When Amazon, Berkshire Hathaway, and JP Morgan (AmBerGan) announced their healthcare partnership, Berkshire CEO Warren Buffett declared “the ballooning costs of healthcare act as a hungry tapeworm on the American economy.” He is right. Our broken system is infested with tapeworms. Tapeworms are parasites; they exploit their hosts, drain resources, and suck the life out of their prey. Unfortunately, Buffet failed to call attention to the tapeworms specifically –they are insurers, hospital conglomerates, pharmaceutical companies, and pharmacy benefit managers.
As healthcare costs continue to skyrocket, Americans increasingly find themselves struggling to make ends meet. Direct Primary Care (DPC) is a tapeworm-free medical concept whereby: 1) a periodic fee is charged for comprehensive primary care services, (2) the arrangement is free from billing through third parties, and (3) if additional fees are charged, those are less than the monthly fee. Depending on age, fees range between $60-150 per month. Patients gain direct access to their physician coupled with unprecedented levels of affordability.
DPC physicians provide protracted office visits, after-hours appointments for emergencies, and occasionally, even home visits. DPC practices can dispense chronic medications at wholesale prices, perform basic procedures in-office, and when outside testing is necessary, these physicians can negotiate discounted “cash” prices on behalf of their patients. This model goes a long way toward restoring the sacred relationship between a patient and their physician. It is no wonder patients are leaving the health care system in droves.
The last obstacle facing expansion of the DPC practice model is their misclassification as an “insurance” product rather than a “healthcare” entity. Legislation, known as the Primary Care Enhancement Act, already exists to repair this mistake and has 29 cosponsors. H.R. 365/ S.R.1358 would allow for two things: 1. Taxpayers participating in a DPC arrangement may qualify for an HSA plan and 2. HSA funds could be used for monthly fees for a DPC arrangement. According to the Moran Company, this legislation is nearly “deficit neutral.”Continue reading…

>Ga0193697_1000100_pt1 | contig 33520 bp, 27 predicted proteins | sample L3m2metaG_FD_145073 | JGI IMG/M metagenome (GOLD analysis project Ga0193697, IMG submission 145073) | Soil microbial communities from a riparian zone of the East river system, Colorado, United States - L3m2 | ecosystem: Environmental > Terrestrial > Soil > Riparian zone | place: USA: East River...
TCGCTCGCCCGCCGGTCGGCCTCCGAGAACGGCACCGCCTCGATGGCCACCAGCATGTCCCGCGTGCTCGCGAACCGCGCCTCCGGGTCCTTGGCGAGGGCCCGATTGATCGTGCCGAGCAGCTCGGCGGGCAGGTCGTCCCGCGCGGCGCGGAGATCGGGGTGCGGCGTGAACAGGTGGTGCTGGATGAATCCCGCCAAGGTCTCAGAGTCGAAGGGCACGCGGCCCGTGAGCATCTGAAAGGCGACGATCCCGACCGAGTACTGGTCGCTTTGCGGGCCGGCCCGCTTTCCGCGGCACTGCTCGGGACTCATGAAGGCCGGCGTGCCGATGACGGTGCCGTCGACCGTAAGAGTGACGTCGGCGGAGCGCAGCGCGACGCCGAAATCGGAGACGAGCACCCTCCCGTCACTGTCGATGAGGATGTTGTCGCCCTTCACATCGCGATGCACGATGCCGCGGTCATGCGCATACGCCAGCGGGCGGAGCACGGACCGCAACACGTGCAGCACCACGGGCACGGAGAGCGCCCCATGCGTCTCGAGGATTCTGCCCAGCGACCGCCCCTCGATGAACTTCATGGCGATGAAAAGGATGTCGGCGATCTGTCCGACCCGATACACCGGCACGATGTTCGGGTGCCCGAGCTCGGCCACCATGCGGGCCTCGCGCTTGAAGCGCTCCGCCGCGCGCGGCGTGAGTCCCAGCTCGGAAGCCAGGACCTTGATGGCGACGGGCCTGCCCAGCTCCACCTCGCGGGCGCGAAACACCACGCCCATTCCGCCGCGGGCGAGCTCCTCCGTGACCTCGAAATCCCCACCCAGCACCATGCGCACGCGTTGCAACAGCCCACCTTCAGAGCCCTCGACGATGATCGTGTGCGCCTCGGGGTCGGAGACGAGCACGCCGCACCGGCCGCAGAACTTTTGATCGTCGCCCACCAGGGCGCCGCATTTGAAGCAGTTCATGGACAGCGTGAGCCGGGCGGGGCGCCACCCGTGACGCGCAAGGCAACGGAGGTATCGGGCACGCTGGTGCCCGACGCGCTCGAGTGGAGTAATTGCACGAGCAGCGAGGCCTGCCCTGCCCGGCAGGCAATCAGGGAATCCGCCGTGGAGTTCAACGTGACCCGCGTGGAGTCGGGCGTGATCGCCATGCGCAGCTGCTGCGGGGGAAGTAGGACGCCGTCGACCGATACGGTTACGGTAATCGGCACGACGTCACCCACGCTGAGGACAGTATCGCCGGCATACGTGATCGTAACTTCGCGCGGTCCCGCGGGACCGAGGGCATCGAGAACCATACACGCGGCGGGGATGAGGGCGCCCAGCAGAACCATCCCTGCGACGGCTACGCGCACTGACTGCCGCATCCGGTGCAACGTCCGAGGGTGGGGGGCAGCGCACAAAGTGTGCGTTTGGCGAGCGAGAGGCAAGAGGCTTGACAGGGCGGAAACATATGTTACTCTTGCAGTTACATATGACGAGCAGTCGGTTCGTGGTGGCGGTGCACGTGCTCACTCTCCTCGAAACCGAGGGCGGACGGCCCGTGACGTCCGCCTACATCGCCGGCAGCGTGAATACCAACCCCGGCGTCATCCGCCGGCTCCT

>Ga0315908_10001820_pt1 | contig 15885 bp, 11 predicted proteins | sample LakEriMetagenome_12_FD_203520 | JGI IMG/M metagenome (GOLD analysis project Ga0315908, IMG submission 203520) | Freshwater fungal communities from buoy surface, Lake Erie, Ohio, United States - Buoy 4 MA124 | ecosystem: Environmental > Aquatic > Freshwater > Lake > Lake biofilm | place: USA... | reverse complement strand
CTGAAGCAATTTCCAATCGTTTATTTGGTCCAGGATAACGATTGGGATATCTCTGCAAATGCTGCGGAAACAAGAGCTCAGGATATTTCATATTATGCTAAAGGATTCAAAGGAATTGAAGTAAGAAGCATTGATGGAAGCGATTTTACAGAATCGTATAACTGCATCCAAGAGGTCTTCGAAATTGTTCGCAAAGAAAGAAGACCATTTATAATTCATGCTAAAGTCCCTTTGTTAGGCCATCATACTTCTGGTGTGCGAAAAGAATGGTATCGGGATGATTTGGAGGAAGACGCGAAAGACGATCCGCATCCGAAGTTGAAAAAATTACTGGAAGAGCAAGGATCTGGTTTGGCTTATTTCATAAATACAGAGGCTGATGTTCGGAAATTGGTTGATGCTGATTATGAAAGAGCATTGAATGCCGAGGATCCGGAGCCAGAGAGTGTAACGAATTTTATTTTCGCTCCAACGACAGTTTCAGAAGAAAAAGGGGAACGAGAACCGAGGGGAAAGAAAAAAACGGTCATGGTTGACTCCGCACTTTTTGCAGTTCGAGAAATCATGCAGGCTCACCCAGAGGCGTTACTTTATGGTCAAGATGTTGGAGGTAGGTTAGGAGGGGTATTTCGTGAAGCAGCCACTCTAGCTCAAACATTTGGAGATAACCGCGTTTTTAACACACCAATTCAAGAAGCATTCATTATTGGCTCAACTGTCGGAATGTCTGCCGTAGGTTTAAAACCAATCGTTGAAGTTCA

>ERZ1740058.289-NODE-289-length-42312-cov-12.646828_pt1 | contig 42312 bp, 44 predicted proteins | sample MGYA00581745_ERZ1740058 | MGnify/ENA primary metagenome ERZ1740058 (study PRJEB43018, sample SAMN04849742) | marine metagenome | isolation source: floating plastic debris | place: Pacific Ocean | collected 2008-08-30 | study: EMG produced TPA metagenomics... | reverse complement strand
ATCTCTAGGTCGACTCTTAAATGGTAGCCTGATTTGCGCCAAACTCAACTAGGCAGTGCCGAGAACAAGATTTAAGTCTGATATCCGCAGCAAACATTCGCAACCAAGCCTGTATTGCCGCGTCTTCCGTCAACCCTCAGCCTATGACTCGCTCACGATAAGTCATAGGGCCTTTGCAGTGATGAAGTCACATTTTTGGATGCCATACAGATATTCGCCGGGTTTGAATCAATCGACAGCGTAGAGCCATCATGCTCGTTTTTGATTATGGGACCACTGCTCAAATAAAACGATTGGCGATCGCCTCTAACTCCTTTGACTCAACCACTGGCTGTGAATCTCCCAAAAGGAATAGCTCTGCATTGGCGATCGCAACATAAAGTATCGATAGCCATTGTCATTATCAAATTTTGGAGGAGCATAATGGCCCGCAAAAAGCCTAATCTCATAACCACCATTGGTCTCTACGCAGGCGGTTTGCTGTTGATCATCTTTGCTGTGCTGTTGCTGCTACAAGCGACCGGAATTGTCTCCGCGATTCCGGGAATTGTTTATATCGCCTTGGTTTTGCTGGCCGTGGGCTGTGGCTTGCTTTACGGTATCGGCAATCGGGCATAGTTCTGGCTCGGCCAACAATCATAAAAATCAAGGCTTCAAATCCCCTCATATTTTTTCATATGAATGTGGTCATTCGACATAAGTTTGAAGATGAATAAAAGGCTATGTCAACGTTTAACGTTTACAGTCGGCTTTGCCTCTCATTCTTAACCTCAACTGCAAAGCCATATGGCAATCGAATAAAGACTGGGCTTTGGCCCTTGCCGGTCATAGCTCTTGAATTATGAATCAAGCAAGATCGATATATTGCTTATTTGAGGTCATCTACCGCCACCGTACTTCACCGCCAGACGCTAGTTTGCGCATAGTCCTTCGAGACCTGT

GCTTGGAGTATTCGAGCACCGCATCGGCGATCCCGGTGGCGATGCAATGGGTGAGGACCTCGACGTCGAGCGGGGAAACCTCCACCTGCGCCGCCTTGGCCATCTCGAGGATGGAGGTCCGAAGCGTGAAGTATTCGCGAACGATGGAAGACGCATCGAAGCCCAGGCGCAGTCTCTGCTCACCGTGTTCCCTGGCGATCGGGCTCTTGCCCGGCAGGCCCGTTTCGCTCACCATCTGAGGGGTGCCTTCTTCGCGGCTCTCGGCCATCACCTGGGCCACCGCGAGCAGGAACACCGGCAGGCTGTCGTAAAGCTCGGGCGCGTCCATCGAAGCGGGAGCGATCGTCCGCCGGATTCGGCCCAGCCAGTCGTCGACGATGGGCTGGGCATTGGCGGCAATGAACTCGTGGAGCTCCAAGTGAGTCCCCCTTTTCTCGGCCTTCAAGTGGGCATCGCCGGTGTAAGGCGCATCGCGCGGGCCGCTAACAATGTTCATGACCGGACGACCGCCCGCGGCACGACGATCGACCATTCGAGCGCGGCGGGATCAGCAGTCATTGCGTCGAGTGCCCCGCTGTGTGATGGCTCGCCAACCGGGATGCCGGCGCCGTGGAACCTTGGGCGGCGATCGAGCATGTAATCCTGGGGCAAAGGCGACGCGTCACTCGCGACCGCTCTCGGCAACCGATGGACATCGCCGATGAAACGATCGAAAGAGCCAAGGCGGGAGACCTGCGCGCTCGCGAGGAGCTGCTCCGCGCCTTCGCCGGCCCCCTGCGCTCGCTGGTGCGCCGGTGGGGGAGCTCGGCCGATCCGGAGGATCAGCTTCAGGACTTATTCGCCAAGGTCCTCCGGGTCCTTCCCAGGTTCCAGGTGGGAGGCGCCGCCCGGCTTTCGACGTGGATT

Jessica DaMassa asks me about money in (Livongo) money out (Theranos), and how much is enough money for challenges (AMA & Google); all in this episode of #healthin2point 00–now on its own Youtube channel. Look for the weird 30 second extreme psoriasis I get in this video!–Matthew Holt
Artificial Intelligence and Machine Learning are very buzzy and in the storm of tweets and scandals it’s easy to use the terms interchangeably, as if they are synonyms. They’re not synonyms, but here’s a rule of thumb: All Machine Learning is AI, but not all AI is Machine Learning.
Examples of Machine Learning in everyday life abound, and for all the attention aimed at the behemoth Facebook, and their epic fail of data protection and privacy, the benefits of Machine Learning generally outweigh the bad. Here we explore the opportunity within Healthcare for AI and ML to do good.
Medicare is a big deal in U.S. healthcare: no doubt.
It’s the $683 billion federal program that provides insurance coverage to 59 million Americans, up 3 million from 2015. It covers 16% of the population and accounts for 20% of total health spending today. By 2020, it will cover 64 million and 81 million by 2030.
Its beneficiaries are a complex population: One in six is disabled, two of three have at least 2 chronic ailments, half have an income less than two-times the federal poverty level ($26,200 in 2016), one in four has less than $15,000 in savings or retirement accounts, and the average enrollee pays 17% of their total income on out of pocket health costs (30% for those above 85 years of age).
It’s a complicated program: Medicare Part A covers hospital visits and skilled nursing facilities, Part B covers preventative services including doctor visits and diagnostic testing and Part D covers prescription drugs.
So, Medicare is the federal government’s most expensive health program. It gets lots of attention from politicians who vow to protect it, hospitals and physicians who complain its reimbursement stifles innovation and seniors who guard it jealously with their votes. But policymakers and many in the industry might be paying too much attention to it. After all, 84% of the U.S. population and 80% of our total spending falls outside its span of coverage and responsibility.